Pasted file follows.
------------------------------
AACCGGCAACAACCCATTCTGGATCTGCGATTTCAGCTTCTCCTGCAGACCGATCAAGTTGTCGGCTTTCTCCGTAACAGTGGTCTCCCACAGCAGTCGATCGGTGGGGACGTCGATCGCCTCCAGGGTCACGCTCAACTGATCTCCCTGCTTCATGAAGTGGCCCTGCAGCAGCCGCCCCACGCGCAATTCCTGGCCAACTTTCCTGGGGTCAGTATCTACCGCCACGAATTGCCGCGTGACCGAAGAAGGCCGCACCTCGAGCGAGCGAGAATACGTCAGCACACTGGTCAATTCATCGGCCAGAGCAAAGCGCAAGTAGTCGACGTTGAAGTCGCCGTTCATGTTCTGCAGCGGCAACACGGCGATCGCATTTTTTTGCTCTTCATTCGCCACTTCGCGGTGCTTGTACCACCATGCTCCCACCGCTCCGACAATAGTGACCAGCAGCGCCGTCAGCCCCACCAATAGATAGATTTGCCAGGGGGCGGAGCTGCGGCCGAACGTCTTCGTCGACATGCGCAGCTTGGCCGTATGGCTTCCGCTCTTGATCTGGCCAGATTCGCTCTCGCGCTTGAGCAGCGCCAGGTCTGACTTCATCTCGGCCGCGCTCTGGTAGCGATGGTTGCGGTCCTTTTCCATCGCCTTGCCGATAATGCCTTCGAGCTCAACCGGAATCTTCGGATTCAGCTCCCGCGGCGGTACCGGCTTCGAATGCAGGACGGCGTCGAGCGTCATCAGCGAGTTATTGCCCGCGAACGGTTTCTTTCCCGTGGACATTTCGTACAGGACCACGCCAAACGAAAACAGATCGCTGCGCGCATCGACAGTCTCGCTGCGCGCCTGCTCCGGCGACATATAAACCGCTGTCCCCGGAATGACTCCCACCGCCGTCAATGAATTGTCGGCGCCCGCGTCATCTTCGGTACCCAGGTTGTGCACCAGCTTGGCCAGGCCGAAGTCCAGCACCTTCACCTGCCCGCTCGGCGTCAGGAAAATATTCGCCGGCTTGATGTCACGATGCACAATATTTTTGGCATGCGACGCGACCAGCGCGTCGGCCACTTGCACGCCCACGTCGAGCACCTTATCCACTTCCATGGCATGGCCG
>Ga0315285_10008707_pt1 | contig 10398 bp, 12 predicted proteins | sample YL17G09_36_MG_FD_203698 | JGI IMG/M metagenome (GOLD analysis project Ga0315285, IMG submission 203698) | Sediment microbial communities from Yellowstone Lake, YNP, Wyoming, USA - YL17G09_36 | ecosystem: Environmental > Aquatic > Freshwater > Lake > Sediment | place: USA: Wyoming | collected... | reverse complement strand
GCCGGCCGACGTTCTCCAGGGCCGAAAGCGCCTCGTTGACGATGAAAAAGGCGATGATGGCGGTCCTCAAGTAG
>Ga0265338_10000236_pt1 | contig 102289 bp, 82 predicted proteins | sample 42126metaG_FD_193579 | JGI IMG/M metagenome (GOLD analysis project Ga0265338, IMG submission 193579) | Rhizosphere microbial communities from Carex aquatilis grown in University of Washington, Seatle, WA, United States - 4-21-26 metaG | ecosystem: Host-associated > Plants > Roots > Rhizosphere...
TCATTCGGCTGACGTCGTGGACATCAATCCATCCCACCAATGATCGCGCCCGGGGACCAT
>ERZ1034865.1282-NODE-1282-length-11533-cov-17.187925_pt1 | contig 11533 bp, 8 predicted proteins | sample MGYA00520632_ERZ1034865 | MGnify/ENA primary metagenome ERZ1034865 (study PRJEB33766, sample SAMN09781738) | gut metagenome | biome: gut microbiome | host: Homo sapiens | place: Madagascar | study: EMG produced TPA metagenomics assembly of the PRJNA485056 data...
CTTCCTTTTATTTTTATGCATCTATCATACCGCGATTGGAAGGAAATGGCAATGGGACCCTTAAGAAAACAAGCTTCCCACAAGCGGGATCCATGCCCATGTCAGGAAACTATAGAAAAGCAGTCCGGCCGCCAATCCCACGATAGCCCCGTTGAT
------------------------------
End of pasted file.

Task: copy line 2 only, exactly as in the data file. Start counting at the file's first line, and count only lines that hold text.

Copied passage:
>Ga0315285_10008707_pt1 | contig 10398 bp, 12 predicted proteins | sample YL17G09_36_MG_FD_203698 | JGI IMG/M metagenome (GOLD analysis project Ga0315285, IMG submission 203698) | Sediment microbial communities from Yellowstone Lake, YNP, Wyoming, USA - YL17G09_36 | ecosystem: Environmental > Aquatic > Freshwater > Lake > Sediment | place: USA: Wyoming | collected... | reverse complement strand